There's a lot to be angry over the likelihood that the New York State Legislature will again gerrymander new congressional and state districts to protect shiftless political friends.
But here's one good use for contorted redistricting: Put Manhattan House Democrat Charlie Rangel out of business by stretching his new district up the Hudson into Putnam County. If Albany Democrats stumbled into virtue -- for once -- it would also be smart.
That's because national Republicans will squeeze plenty of benefit from Rangel's buffoonery. Not only is Rangel their poster boy for all that is wrong with New York, and the biggest icon of the welfare state and black victimhood, but also a prosperous, swaggering shark who brandishes his House censure as a certificate of innocence.
Most dangerously for Democrats, he has carved out for himself the role of media weather vane on the re-election prospects of President Obama, who ardently wants to divorce himself from all that Rangel really symbolizes.
Rangel can't stop talking unless he's cornered by a prosecutor. In an interview with the Hill newspaper last week, Harlem's multiple offender said of Obama, "I think he has rehabilitated" (sic) with the party's left wing.
That's because of so-called successes in the lame-duck session. Rangel announced a primary challenge of Obama from the left is now unlikely. He made more news. Rangel appealed for money for his legal defense fund. Tapping into a diseased vein of 1960s-era self-pity that still has a tremendous tug on some dependent neighborhoods, Rangel said he still must defend himself against "unsubstantiated charges" by the National Legal Policy Committee.
Rangel said the committee is anti-union and anti-minority, a contention that his enemies now and eternally have been rich white guys. Al Sharpton sounded this theme at Rangel's birthday party when he said the House Ethics Committee finding that Rangel was guilty of 13 rules violations was a racial "crucifixion." Then-Attorney General Andrew M. Cuomo chimed in saying "Charlie has always carried the banner for people who have been long left behind and forgotten." Charlie has been for Charlie. His 40 years of congressional "service" have left him with property all over the New York metro and the Caribbean, more foreign luxury cars than he can use and a clothes rack that would befit a partner of Goldman Sachs & Co.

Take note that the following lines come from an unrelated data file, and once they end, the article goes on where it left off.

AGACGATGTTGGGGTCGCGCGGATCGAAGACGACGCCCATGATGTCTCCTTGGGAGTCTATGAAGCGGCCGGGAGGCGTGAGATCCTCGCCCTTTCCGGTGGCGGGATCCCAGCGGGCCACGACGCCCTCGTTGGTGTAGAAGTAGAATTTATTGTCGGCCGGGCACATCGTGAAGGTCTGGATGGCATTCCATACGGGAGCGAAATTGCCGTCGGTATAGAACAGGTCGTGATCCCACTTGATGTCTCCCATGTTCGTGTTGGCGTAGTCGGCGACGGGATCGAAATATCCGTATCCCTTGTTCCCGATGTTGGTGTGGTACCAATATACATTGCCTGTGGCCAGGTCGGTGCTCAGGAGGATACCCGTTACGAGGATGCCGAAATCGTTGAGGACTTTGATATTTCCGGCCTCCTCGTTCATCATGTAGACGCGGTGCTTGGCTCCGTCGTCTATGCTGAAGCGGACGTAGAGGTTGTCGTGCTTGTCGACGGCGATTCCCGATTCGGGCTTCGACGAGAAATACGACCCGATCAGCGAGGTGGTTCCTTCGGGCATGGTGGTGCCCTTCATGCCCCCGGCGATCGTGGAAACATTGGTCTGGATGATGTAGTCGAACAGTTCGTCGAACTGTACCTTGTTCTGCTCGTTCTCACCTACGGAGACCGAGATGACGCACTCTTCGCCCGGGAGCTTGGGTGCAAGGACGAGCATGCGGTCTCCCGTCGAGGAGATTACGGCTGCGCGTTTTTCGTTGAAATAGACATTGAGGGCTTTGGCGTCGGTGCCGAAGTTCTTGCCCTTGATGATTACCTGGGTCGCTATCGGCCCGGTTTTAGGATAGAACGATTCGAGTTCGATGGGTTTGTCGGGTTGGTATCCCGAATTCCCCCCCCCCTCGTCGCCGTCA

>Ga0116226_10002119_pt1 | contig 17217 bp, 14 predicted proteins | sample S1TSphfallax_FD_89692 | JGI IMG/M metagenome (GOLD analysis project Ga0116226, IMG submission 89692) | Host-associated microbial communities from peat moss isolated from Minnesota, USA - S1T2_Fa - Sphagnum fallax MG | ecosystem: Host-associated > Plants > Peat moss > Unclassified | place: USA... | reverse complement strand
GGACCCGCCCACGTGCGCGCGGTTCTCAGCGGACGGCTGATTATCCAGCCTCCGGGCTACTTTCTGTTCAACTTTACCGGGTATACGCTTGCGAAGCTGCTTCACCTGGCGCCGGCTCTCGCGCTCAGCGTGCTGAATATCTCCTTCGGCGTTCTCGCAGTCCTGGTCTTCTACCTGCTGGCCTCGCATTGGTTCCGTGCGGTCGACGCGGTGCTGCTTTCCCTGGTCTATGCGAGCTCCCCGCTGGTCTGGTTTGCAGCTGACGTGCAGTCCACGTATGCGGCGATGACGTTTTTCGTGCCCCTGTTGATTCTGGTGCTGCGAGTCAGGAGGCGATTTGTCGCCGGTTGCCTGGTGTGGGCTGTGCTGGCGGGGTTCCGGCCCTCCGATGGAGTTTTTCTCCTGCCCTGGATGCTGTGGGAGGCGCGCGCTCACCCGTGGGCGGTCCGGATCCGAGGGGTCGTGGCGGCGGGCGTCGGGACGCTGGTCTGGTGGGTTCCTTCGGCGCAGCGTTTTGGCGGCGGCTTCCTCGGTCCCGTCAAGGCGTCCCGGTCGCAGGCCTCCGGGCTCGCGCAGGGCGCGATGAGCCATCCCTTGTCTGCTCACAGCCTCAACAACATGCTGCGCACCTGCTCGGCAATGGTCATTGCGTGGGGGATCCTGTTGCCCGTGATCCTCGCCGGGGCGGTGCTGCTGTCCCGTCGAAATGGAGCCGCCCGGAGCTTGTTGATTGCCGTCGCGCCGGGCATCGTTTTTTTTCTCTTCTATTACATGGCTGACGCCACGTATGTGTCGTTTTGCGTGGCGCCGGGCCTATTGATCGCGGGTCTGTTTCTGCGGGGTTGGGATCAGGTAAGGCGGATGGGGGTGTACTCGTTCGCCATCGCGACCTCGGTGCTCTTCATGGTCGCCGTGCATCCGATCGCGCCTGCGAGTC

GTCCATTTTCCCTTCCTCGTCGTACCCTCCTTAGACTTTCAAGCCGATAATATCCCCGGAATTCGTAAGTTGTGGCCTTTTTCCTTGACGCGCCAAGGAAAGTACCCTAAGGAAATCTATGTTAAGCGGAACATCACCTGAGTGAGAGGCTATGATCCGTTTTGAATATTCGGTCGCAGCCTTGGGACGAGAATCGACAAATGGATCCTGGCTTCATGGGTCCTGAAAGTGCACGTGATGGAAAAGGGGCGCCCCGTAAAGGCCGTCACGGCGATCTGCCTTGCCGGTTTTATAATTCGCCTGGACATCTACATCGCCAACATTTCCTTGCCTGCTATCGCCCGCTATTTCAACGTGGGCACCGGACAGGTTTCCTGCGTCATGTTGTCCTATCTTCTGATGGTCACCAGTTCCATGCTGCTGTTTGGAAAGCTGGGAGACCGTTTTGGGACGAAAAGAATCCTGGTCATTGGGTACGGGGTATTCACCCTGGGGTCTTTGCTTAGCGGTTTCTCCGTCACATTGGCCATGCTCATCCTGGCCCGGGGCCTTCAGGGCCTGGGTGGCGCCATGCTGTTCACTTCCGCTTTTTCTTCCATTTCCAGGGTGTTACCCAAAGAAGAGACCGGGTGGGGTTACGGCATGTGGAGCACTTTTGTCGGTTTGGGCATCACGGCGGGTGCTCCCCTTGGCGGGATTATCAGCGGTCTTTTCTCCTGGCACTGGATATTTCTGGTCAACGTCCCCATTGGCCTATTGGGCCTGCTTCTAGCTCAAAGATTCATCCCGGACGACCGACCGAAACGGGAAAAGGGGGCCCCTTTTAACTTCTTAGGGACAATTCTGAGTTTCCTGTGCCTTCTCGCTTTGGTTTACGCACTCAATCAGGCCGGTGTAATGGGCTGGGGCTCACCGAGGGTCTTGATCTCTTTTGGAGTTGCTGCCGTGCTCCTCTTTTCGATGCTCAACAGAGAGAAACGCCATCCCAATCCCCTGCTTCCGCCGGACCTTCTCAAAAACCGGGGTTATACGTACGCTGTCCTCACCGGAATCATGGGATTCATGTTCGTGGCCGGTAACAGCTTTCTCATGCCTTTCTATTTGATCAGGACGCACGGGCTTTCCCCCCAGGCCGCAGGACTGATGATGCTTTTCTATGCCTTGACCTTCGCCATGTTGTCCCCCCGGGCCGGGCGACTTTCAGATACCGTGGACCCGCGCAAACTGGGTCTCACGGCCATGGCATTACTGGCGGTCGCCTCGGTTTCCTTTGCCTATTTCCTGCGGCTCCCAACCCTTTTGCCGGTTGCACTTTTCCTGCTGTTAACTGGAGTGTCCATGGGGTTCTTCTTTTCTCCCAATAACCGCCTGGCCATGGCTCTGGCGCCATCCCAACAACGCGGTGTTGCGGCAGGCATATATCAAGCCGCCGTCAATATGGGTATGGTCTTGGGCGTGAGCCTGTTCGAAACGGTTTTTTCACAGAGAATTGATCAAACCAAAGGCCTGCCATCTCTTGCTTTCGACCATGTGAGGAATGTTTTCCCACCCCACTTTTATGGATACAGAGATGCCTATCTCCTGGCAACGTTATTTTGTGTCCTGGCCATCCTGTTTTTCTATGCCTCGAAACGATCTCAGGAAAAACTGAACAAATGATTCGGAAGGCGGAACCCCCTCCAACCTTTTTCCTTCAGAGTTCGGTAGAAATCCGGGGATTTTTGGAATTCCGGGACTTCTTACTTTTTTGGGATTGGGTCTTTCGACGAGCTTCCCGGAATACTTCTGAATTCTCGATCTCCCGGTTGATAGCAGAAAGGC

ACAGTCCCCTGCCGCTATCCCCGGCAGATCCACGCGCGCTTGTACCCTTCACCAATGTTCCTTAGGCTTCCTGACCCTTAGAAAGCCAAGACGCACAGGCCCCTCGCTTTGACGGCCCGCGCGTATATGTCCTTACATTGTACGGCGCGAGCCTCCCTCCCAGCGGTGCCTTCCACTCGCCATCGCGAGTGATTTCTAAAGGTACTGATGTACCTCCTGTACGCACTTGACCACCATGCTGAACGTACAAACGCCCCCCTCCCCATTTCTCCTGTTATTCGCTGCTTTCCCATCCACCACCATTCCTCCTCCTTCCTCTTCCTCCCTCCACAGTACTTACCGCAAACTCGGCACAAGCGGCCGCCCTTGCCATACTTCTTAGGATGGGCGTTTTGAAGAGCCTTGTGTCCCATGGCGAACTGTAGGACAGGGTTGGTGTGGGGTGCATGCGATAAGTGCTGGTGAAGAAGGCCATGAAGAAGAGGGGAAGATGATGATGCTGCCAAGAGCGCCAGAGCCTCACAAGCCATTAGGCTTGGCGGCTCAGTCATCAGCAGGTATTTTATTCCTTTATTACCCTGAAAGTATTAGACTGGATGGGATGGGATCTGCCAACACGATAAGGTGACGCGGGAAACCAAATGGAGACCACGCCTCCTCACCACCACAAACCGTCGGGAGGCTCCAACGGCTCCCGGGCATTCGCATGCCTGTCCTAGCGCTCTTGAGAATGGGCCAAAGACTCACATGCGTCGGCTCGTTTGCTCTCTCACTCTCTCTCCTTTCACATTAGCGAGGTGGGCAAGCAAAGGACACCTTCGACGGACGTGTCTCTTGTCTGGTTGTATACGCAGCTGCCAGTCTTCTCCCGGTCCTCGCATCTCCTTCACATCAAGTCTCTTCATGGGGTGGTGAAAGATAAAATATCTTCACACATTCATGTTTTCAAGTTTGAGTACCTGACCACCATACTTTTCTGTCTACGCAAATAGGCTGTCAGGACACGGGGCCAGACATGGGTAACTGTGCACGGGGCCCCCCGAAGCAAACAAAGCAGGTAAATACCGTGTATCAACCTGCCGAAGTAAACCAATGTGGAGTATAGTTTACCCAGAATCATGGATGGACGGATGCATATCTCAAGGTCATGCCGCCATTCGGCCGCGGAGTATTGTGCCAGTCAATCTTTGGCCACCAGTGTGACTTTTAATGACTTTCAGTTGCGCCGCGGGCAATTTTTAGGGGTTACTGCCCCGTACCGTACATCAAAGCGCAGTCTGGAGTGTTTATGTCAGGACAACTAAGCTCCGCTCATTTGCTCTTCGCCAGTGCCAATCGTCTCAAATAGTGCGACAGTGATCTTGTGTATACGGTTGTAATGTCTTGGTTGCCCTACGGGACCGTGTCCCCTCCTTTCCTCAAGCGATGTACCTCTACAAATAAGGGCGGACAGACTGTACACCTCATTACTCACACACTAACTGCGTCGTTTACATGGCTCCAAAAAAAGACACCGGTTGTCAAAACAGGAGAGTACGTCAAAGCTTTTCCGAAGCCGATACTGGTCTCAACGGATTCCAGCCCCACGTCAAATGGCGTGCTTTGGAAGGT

Hoping to nudge Rangel off the stage, Obama last year called the charges against Rangel "serious" and suggested he retire "with dignity." Rangel shot back that Obama "hasn't been around long enough to know what my dignity is." Not only is Rangel bigger than the president, but he's worth others sacrificing themselves for.
When the Ethics Committee finally brought charges against him, Rangel hid behind the Congressional Black Caucus. When the House voted to censure Rangel, black caucus members gave Rangel a standing ovation on the House floor. Count on Republicans to use that video to defeat Democrats next year. Can there be any doubt that the simmering Rangel scandal played a role in electing the new GOP House majority?
As the leading image-maker here for New York Democrats, after Sen. Charles Schumer, of course, the derision chasing Rangel will certainly cast a negative tone on Democratic efforts to pass bailouts for New York and other debt-ridden states.
Even so, Rangel is busy recasting his embarrassment. In his new fund-raising appeal, Rangel says he draws "satisfaction" that the Ethics Committee found that none of the violations "included corruption, intent, self-dealing, self-enrichment or quid pro quos."
The committee said no such thing. Rangel was just too busy shaking down corporations and too busy to account for all his riches. Presidents come and go, but Charlie, like the big banks, is just too big to fail. He begins his 21st term on Tuesday.